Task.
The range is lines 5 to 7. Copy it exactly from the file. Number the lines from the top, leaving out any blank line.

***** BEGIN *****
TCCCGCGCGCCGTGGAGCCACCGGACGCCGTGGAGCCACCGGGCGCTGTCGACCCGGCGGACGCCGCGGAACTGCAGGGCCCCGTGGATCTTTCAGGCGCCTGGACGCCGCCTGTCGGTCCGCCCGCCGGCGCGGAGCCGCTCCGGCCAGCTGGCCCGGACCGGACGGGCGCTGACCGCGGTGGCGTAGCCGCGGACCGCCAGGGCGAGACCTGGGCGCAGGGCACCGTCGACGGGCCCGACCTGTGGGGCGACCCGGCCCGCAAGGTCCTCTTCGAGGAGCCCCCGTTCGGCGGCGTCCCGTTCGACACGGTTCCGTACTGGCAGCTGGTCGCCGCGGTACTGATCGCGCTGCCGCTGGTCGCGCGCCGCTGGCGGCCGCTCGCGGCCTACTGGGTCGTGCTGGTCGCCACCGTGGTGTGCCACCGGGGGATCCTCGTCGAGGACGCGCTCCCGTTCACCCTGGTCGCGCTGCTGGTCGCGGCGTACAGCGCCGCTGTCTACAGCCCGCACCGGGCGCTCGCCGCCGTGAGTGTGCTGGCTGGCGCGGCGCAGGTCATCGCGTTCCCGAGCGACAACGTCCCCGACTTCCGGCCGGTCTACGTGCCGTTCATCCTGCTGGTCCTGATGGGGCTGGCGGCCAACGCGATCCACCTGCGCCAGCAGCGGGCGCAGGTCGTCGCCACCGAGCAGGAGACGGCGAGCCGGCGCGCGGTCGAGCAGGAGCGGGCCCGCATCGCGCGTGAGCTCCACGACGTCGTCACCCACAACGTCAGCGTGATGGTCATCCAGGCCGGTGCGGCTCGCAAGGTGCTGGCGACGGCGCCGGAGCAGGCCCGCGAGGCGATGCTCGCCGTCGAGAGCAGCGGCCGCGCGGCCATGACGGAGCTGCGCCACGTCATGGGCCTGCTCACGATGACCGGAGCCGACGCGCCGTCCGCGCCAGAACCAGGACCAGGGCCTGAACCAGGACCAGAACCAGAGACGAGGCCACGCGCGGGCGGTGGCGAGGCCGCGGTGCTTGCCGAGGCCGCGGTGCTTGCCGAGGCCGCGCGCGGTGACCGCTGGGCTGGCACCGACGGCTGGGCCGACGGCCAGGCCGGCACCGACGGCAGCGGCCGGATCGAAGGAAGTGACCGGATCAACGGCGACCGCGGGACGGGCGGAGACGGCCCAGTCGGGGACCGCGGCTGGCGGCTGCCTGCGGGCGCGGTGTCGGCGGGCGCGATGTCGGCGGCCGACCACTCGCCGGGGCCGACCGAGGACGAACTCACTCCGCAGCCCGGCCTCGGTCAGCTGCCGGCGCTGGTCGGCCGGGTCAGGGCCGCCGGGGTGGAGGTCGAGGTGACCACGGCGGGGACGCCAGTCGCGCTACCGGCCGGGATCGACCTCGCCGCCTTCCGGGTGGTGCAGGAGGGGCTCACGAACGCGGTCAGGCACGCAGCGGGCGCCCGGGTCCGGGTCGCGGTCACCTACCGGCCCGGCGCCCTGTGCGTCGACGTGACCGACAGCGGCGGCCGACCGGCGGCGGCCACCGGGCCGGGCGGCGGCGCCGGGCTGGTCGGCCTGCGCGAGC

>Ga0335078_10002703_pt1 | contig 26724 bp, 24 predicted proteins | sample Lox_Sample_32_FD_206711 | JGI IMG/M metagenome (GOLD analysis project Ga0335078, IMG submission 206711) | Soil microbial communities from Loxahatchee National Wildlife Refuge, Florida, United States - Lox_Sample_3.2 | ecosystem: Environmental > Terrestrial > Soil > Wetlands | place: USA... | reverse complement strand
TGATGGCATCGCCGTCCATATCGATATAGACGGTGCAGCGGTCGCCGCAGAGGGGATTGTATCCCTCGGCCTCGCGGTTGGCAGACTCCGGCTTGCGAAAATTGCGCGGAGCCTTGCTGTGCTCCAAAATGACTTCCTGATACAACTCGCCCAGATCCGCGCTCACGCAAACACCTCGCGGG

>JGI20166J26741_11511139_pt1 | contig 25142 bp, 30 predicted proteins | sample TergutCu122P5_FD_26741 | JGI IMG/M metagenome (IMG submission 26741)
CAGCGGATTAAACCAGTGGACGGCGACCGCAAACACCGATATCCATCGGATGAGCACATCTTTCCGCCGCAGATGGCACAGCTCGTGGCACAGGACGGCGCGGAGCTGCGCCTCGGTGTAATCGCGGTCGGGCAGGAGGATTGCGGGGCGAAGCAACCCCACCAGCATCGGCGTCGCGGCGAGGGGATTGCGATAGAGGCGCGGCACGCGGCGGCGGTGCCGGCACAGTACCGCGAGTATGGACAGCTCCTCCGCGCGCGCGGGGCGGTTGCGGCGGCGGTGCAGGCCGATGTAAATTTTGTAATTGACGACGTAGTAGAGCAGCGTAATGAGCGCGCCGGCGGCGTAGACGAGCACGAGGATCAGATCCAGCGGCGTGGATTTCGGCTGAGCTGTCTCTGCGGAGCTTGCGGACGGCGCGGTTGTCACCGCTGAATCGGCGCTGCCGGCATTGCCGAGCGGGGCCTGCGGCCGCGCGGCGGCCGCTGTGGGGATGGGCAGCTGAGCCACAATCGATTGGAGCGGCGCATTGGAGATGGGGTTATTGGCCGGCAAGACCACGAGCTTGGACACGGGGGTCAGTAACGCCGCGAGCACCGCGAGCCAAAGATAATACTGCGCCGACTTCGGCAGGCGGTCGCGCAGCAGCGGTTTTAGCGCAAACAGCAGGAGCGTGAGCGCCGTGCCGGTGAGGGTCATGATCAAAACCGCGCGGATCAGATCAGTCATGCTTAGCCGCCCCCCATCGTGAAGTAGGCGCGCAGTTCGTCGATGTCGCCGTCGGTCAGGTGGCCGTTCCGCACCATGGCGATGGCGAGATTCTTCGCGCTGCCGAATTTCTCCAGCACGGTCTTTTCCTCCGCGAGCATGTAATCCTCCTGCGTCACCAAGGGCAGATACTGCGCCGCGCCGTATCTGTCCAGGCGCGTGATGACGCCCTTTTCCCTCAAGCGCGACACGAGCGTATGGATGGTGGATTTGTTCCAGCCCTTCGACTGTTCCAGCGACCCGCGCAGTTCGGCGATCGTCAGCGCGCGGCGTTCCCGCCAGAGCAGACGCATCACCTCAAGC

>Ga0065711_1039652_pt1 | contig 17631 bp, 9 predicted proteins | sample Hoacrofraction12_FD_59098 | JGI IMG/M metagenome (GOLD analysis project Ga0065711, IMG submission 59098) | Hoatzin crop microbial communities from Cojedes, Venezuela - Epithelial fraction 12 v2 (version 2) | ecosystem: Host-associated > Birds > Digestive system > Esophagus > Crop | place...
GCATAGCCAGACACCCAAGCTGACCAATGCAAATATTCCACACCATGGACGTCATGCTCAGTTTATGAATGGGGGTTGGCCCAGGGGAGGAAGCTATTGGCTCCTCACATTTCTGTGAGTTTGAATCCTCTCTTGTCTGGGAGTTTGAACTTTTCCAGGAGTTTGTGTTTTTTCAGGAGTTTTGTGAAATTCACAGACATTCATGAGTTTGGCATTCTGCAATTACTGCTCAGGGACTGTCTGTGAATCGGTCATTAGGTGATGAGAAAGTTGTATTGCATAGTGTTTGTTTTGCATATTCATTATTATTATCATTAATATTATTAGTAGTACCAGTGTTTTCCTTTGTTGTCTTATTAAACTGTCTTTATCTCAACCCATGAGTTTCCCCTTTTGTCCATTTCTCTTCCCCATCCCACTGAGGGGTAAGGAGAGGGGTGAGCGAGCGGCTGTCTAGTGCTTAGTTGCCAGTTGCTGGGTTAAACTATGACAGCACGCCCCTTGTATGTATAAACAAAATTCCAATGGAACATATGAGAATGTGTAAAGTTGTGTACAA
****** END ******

CAGCGGATTAAACCAGTGGACGGCGACCGCAAACACCGATATCCATCGGATGAGCACATCTTTCCGCCGCAGATGGCACAGCTCGTGGCACAGGACGGCGCGGAGCTGCGCCTCGGTGTAATCGCGGTCGGGCAGGAGGATTGCGGGGCGAAGCAACCCCACCAGCATCGGCGTCGCGGCGAGGGGATTGCGATAGAGGCGCGGCACGCGGCGGCGGTGCCGGCACAGTACCGCGAGTATGGACAGCTCCTCCGCGCGCGCGGGGCGGTTGCGGCGGCGGTGCAGGCCGATGTAAATTTTGTAATTGACGACGTAGTAGAGCAGCGTAATGAGCGCGCCGGCGGCGTAGACGAGCACGAGGATCAGATCCAGCGGCGTGGATTTCGGCTGAGCTGTCTCTGCGGAGCTTGCGGACGGCGCGGTTGTCACCGCTGAATCGGCGCTGCCGGCATTGCCGAGCGGGGCCTGCGGCCGCGCGGCGGCCGCTGTGGGGATGGGCAGCTGAGCCACAATCGATTGGAGCGGCGCATTGGAGATGGGGTTATTGGCCGGCAAGACCACGAGCTTGGACACGGGGGTCAGTAACGCCGCGAGCACCGCGAGCCAAAGATAATACTGCGCCGACTTCGGCAGGCGGTCGCGCAGCAGCGGTTTTAGCGCAAACAGCAGGAGCGTGAGCGCCGTGCCGGTGAGGGTCATGATCAAAACCGCGCGGATCAGATCAGTCATGCTTAGCCGCCCCCCATCGTGAAGTAGGCGCGCAGTTCGTCGATGTCGCCGTCGGTCAGGTGGCCGTTCCGCACCATGGCGATGGCGAGATTCTTCGCGCTGCCGAATTTCTCCAGCACGGTCTTTTCCTCCGCGAGCATGTAATCCTCCTGCGTCACCAAGGGCAGATACTGCGCCGCGCCGTATCTGTCCAGGCGCGTGATGACGCCCTTTTCCCTCAAGCGCGACACGAGCGTATGGATGGTGGATTTGTTCCAGCCCTTCGACTGTTCCAGCGACCCGCGCAGTTCGGCGATCGTCAGCGCGCGGCGTTCCCGCCAGAGCAGACGCATCACCTCAAGC

>Ga0065711_1039652_pt1 | contig 17631 bp, 9 predicted proteins | sample Hoacrofraction12_FD_59098 | JGI IMG/M metagenome (GOLD analysis project Ga0065711, IMG submission 59098) | Hoatzin crop microbial communities from Cojedes, Venezuela - Epithelial fraction 12 v2 (version 2) | ecosystem: Host-associated > Birds > Digestive system > Esophagus > Crop | place...
GCATAGCCAGACACCCAAGCTGACCAATGCAAATATTCCACACCATGGACGTCATGCTCAGTTTATGAATGGGGGTTGGCCCAGGGGAGGAAGCTATTGGCTCCTCACATTTCTGTGAGTTTGAATCCTCTCTTGTCTGGGAGTTTGAACTTTTCCAGGAGTTTGTGTTTTTTCAGGAGTTTTGTGAAATTCACAGACATTCATGAGTTTGGCATTCTGCAATTACTGCTCAGGGACTGTCTGTGAATCGGTCATTAGGTGATGAGAAAGTTGTATTGCATAGTGTTTGTTTTGCATATTCATTATTATTATCATTAATATTATTAGTAGTACCAGTGTTTTCCTTTGTTGTCTTATTAAACTGTCTTTATCTCAACCCATGAGTTTCCCCTTTTGTCCATTTCTCTTCCCCATCCCACTGAGGGGTAAGGAGAGGGGTGAGCGAGCGGCTGTCTAGTGCTTAGTTGCCAGTTGCTGGGTTAAACTATGACAGCACGCCCCTTGTATGTATAAACAAAATTCCAATGGAACATATGAGAATGTGTAAAGTTGTGTACAA